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PhD Defence Joanna Liberadzka

heat transfer across dielectric-metallic interfaces and thin layers at low and ultra-low temperatures

Joanna Liberadzka is a PhD student in the research group Energy, Materials & Systems (EMS). Her supervisor is H.J.M. ter Brake from the Faculty of Science and Technology.

The AEgIS project is one of the experiments based in the Antimatter Factory of the European Organisation for Nuclear Research (CERN). Its goal is the first direct measurement of the Earth's gravitational acceleration on antimatter within 1 % precision. In the framework of this project, a thermalisation strategy for a set of ultra-cold electrodes forming a Penning trap for antimatter has been investigated. The electrodes need to fulfil a series of requirements. Some of them must be divided into 4 sectors and the electrical insulation between the sectors and the neighbouring electrodes must withstand up to 1 kV potential difference. Each electrode will be made of a single sapphire crystal and the four sectors will be sputtered with gold to provide a sufficient electrical insulation and at the same time proper thermal anchoring.

Two sandwich setups reflecting two possible ways of anchoring the electrodes on a mixing chamber of a dilution refrigerator have been analysed. The first sandwich consisted of copper, indium and sapphire, and the second of copper, indium, gold, titanium and sapphire. Sapphire was always in the form of a flat polished disk of 1 mm thickness, and the metallic thin layers had following thicknesses: Ti 45 nm, Au 520 nm and In 125 µm.

The thermal resistivity of both setups with and without an external magnetic field was measured. The total thermal resistivity of the first setup with indium in the normal conducting state takes a value from 17 cm2K4/W to 44 cm2K4/W in the temperature range from 30 mK to 375 mK. With indium in the superconducting state, the total thermal resistivity is much higher and takes a value from 100 cm2K4/W at 50 mK to 163 cm2K4/W at 340 mK. The investigation of the first sandwich has confirmed the validity of the parallel plates assumption at the sapphire disk, and demonstrated the importance of the oxide layers on the interface thermal resistance. The important conclusion has been drawn that with indium in the normal conducting state the compression force can be removed without changing the total thermal resistivity of the sandwich. It allowed a significant modification of the clamping structure and the shape of the electrode.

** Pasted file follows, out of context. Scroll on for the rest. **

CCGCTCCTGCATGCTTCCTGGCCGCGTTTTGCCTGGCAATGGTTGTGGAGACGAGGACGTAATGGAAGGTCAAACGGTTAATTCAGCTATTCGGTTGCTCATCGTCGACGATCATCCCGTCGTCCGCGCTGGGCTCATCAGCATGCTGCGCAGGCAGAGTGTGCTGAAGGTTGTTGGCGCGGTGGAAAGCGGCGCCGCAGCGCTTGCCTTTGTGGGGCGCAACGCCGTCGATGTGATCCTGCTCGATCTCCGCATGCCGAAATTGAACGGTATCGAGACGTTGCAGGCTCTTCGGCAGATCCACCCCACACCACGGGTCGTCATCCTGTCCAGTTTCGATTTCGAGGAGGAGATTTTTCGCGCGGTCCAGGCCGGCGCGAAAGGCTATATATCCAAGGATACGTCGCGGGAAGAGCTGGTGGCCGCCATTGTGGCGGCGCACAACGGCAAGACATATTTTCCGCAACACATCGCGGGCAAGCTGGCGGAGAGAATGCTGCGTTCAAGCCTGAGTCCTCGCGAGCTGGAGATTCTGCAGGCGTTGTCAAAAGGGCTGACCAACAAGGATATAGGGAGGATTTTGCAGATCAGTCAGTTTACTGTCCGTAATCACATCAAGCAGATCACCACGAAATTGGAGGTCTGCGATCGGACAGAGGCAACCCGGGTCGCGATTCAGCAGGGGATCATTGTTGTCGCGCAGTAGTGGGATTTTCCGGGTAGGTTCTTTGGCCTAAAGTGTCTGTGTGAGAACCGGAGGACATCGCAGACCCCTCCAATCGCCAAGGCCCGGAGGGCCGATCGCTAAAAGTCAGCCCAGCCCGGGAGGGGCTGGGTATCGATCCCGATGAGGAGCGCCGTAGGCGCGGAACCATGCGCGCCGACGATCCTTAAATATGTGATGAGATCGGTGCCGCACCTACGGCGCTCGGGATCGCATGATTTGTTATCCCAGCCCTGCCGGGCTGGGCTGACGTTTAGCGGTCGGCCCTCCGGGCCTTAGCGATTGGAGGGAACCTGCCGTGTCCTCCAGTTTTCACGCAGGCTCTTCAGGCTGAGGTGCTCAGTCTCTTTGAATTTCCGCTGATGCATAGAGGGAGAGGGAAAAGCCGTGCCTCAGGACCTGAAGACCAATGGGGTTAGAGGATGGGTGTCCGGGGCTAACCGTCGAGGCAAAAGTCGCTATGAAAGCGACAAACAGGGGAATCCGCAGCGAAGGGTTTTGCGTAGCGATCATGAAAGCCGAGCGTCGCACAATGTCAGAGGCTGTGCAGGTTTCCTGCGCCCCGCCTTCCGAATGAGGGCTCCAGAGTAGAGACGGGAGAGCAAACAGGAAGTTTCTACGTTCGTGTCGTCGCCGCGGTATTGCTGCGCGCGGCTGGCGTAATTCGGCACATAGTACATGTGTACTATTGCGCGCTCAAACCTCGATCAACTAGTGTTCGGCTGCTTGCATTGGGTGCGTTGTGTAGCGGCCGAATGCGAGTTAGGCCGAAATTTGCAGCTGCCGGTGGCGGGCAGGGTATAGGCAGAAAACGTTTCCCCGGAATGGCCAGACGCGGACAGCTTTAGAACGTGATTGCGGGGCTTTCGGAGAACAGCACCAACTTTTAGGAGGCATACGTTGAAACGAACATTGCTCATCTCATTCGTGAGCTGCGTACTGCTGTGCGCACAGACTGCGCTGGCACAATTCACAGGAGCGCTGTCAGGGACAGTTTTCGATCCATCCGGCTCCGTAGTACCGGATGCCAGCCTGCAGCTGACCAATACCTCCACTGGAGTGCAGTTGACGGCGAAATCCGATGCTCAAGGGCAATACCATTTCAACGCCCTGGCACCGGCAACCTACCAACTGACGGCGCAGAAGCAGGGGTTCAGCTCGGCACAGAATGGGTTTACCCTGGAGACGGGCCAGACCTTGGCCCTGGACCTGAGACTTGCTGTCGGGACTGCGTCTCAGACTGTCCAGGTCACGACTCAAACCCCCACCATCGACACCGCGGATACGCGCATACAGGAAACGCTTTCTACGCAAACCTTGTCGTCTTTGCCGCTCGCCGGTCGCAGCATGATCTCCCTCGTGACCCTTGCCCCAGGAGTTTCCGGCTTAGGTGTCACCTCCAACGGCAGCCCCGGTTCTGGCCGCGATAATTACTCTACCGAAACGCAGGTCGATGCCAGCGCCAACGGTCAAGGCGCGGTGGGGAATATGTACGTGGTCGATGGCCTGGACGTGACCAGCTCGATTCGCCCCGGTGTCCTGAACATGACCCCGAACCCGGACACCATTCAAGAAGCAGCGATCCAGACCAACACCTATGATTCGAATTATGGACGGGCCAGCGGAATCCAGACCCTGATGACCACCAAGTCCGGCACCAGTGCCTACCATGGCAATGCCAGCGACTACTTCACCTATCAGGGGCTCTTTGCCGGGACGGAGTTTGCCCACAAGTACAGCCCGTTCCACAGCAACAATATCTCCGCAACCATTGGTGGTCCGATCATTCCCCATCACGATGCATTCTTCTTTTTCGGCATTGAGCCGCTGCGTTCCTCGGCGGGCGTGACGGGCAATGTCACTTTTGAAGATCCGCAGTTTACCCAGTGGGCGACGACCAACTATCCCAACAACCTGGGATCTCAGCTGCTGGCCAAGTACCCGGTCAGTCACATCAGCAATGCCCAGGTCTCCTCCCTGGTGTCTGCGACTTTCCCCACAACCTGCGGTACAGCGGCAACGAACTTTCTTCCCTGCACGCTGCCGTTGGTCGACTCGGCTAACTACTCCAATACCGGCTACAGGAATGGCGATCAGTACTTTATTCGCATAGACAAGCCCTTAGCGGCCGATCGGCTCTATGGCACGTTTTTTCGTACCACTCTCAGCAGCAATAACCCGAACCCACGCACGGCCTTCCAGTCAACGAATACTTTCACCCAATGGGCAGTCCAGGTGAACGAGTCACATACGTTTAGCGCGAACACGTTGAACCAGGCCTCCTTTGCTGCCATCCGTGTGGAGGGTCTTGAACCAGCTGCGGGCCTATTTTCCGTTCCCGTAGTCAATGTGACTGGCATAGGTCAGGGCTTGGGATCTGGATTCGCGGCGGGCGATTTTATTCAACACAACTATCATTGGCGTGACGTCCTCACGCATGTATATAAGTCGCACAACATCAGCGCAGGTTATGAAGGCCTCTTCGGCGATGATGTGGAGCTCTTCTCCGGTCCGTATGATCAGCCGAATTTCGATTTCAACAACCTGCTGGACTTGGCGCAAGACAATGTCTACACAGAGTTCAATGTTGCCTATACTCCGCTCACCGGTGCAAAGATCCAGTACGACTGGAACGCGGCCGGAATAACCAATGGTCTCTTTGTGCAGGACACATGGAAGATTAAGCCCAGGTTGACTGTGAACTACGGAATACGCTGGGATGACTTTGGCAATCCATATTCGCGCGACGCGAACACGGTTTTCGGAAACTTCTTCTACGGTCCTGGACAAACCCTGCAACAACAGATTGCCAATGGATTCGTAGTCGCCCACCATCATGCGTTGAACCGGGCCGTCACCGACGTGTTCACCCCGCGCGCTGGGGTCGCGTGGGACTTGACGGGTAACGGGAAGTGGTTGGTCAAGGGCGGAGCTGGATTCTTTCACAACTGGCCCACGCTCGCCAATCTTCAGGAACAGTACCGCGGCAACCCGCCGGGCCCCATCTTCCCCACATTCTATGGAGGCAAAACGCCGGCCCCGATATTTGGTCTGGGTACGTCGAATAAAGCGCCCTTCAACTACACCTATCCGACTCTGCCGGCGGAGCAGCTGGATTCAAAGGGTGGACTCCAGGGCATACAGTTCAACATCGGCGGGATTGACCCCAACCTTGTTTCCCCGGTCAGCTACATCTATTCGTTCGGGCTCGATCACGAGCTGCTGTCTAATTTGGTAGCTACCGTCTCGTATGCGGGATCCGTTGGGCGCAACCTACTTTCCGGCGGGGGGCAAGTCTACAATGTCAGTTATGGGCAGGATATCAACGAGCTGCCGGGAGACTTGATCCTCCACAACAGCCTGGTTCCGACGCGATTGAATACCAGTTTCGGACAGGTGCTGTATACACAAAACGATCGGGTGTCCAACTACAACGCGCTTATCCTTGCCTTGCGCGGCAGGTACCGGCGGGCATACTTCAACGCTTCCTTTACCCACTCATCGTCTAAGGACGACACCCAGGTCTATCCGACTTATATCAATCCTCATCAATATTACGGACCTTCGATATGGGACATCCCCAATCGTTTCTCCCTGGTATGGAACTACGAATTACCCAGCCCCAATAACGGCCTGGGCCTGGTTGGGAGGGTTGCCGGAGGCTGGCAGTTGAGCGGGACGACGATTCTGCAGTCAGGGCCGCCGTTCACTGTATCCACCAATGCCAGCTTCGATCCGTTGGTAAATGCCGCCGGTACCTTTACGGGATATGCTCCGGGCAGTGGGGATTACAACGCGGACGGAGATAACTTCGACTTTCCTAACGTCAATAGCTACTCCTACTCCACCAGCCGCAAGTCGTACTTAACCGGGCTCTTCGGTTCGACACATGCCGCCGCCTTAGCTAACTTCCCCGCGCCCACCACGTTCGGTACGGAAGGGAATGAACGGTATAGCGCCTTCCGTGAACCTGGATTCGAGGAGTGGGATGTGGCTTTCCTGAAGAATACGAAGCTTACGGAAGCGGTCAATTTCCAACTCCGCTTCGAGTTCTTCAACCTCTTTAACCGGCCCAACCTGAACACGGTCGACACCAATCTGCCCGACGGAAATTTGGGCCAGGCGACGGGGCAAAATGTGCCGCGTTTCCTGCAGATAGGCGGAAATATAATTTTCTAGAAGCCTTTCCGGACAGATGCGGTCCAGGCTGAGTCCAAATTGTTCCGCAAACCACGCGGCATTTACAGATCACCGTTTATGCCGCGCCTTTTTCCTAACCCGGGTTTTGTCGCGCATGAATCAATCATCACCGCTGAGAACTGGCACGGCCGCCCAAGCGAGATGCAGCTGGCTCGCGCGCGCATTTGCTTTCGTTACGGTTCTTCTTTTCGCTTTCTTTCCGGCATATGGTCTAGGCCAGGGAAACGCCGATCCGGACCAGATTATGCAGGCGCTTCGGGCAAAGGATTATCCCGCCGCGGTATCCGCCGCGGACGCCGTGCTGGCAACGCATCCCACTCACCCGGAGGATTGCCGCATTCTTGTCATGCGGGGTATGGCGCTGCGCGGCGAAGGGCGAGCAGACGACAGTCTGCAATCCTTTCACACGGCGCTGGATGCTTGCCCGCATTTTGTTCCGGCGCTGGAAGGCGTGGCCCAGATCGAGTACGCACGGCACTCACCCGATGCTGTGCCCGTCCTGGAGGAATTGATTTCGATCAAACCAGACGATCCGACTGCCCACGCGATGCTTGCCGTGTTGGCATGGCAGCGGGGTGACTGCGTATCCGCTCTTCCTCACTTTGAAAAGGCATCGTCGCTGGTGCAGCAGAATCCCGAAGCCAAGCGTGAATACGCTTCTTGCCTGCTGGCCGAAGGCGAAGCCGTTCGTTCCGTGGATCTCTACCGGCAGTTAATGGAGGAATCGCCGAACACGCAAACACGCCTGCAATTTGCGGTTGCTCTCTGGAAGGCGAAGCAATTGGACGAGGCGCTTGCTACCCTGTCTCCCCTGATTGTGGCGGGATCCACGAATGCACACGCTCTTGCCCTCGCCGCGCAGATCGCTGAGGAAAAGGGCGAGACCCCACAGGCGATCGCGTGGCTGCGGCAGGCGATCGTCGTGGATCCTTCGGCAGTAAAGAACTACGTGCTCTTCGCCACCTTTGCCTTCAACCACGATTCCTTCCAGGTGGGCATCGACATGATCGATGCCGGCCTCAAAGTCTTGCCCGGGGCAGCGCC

The total thermal resistivity of the second setup with thin layers of gold and titanium takes a value from 28 cm2K4/W at 38 mK to 77 cm2K4/W at 407 mK with titanium and indium in the normal conducting state. This result shows that sputtering of titanium and the mechanism of its adhesion to sapphire can have a significant influence on the interface thermal resistivity. The same setup with superconducting layers of titanium and indium has the highest thermal resistivity of all the measured configurations, which takes a value from 187 cm2K4/W at 63 mK to 480 cm2K4/W at 400 mK. It shows a huge influence of the thin layers on the total thermal resistivity of the sandwich.

The low temperature and ultra-low temperature thermal diffusivity of the sandwich has also been measured. The results are consistent with respect to the built model over the whole temperature range, opening a possibility of a correct evaluation of the ultra-low temperature behaviour of the setup by measuring its low temperature properties. Such a conclusion is very important not only for the application in the AEgIS project, but also in any other system where the difficult to evaluate ultra-low temperature thermal performance plays a main role.

 The new electrode has been designed taking into account findings from the ultra-low temperature measurements and conclusions drawn from the stress analysis. The electrode has been manufactured according to rigorous procedure to make sure it fulfils all of the demanding constraints. A new way of clamping the electrode has been designed. It provides a more uniform pressure distribution on the bottom surface of the electrode and increases the chances for a formation of a robust indium bond. The thermal performance of the electrode has been tested in steady state and transient conditions and it proved to be over five times higher than the performance of the old design. The newly designed electrode fulfils all requirements and has a sufficient thermal performance for the application in the AEgIS experiment.